Cape Town: 48mm rain falls in Theewaterskloof catchment area

City's dam levels increase to 25.1% from 21.1%, compared with 19.8% for same period in 2017

Is Cape Town storm 2018 worse than last year?

The South African Weather Service has revealed key rainfall numbers as a result of the cold front that hit Cape Town, which left parts of the city reeling after significant rainfall ahead of the weekend.Roofs were blown off and buses overturned during a furious winter storm on Thursday night. The South African Weather Service (SAWS) reported 72mm of rain in Kirstenbosch and 49mm in Ceres, as a powerful cold front passed over Cape Town.

"It was quite good rainfall, and widespread. There was quite a lot of damage reported as well," SAWS forecaster Wayne Venter told News24.

It was the third front of the week.

The SAWS revealed key rainfall numbers as a result of the cold front:

Cape Town: 30mm

Jonkershoek: 37mm

Grabouw: 35mm

Sutherland: 27mm

Strand: 25mm

Paarl: 22mm

Atlantis: 20mm

Villiersdorp: 48mm

Villiersdorp rainfall is particularly important to Cape Town, as the biggest dam, Theewaterskloof, is situated there and benefited from the rainfall.

"It's probably more because they also have the mountains there," said Venter of the rainfall near Theewaterskloof, which has a capacity of 480 188 megalitres when full.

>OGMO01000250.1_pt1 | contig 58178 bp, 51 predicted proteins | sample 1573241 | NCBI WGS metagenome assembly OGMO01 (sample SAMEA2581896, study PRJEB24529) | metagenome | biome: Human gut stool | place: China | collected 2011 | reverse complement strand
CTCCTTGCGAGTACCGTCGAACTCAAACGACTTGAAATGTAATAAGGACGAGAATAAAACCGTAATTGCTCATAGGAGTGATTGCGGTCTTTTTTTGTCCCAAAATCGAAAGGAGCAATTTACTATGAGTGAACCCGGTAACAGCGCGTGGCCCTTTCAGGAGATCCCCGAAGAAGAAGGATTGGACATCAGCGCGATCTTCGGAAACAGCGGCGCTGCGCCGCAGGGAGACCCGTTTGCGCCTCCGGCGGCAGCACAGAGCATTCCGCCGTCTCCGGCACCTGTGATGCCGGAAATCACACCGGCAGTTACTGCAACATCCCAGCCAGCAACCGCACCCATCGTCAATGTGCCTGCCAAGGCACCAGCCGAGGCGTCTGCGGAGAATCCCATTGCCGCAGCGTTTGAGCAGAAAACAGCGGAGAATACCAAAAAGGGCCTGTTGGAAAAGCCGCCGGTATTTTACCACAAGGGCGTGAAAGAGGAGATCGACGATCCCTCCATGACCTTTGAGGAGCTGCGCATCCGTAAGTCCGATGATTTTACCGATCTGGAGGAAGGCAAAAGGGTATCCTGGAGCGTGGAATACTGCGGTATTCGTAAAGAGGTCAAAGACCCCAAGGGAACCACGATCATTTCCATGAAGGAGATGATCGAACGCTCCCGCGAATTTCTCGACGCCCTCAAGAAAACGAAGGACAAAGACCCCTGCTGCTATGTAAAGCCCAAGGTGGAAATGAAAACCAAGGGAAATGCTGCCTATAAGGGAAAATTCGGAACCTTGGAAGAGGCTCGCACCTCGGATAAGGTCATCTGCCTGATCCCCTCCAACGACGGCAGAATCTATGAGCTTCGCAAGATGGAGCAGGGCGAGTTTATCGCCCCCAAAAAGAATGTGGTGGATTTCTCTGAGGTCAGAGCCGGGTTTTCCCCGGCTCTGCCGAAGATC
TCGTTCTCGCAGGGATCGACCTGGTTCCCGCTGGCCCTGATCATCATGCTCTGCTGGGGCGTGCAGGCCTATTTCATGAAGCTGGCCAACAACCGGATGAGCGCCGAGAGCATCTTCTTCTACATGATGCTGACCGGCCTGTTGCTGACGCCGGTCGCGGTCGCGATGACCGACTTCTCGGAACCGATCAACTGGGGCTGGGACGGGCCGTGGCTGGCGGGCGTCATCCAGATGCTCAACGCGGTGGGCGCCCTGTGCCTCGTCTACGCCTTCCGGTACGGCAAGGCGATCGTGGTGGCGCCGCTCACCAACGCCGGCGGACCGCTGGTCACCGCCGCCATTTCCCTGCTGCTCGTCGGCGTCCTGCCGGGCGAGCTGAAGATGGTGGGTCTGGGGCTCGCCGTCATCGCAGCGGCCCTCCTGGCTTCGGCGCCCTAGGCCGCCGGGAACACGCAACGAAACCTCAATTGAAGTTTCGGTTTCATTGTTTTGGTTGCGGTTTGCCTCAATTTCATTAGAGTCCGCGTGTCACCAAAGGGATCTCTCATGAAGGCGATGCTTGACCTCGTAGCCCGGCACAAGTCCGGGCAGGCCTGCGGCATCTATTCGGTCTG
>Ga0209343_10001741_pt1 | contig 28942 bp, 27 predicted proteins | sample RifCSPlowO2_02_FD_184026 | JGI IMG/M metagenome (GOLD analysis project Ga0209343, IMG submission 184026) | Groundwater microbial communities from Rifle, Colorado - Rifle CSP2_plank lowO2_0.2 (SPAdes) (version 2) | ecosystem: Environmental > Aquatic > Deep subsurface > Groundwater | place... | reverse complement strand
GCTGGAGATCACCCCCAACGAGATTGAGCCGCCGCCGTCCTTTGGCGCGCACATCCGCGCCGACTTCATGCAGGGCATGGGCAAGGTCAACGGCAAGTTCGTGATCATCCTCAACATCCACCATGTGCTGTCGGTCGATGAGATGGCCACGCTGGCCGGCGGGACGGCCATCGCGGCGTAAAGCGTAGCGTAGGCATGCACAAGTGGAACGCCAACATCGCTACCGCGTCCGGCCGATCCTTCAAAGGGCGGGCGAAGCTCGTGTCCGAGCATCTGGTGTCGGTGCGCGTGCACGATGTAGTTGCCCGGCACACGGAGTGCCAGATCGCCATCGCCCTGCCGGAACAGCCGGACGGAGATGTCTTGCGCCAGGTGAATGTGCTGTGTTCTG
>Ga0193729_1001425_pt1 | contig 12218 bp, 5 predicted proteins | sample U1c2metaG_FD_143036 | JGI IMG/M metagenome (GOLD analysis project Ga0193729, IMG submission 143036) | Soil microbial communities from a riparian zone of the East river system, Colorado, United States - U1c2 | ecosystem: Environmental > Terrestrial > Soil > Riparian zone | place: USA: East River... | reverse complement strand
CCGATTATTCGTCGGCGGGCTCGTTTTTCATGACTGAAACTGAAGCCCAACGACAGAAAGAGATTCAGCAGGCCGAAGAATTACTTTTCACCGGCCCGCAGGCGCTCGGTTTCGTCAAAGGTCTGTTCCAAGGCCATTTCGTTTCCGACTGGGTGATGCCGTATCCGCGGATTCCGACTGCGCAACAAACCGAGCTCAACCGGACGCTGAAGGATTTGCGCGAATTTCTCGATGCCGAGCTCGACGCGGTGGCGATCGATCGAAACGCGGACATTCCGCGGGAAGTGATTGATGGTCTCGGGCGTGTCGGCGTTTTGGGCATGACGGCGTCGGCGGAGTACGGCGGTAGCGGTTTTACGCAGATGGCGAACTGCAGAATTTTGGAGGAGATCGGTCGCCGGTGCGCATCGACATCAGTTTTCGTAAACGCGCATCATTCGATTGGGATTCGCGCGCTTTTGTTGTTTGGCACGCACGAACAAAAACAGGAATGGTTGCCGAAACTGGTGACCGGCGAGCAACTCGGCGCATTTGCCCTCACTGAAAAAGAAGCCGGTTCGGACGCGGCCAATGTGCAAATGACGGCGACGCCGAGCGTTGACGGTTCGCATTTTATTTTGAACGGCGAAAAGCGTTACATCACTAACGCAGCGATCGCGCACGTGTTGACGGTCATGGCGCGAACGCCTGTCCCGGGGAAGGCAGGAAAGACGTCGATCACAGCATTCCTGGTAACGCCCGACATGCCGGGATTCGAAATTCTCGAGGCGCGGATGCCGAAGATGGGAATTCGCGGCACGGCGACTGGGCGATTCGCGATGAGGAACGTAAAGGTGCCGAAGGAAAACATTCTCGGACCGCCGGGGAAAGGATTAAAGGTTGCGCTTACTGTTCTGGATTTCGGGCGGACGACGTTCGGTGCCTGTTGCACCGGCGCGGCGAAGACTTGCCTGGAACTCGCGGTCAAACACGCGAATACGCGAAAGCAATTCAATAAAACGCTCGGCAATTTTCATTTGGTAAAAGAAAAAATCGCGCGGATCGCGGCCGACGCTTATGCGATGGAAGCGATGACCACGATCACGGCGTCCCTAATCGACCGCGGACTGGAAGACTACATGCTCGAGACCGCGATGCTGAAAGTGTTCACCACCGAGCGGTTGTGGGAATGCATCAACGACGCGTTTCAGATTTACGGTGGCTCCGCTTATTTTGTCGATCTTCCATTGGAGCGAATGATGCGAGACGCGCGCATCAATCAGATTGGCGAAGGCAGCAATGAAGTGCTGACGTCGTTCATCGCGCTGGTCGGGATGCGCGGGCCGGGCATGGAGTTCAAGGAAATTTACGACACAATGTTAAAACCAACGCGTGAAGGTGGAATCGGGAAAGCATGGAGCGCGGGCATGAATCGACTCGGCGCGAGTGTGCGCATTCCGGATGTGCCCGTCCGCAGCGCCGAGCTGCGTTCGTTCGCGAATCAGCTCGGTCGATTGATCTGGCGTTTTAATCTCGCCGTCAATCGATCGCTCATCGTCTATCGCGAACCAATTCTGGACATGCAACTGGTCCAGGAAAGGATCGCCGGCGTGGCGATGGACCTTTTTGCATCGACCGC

In 2017, eight people were killed when a massive storm made landfall.

According to SAWS 2017 data, Cape Town saw less than 25mm of rain in May, but between 100mm and 200mm in June, above the average of 70mm.

Videos revealed massive waves breaking in Sea Point and washing over the road.

City of Cape Town data shows that the rain over the last week was beneficial to the dams, which registered an increase to 25.1%, from 21.1%, compared with 19.8% for the same period in 2017.

SAWS data shows a lower rainfall probability on Saturday, and dry weather from Sunday to Wednesday, with temperatures climbing from the mid-teens to 26°C.

"South-westerly winds will dominate that area. They can't lead to veld fires because they bring moist air from the ocean to that area," SAWS forecaster Bransby Bulo told News24.Following the devastating Cape Town storm in 2017, the cold front moved eastwards, causing gale-force winds which exceeded 90km/h, and resulted in the devastating Knysna fires.

Seven people were killed as the fires raged across the Eden Municipality - which includes Knysna and Bitou - between June 6-10.

The gale-force winds made it difficult for firefighters to bring the blaze under control, and more than 10 000 people had to be evacuated as a result of the fires.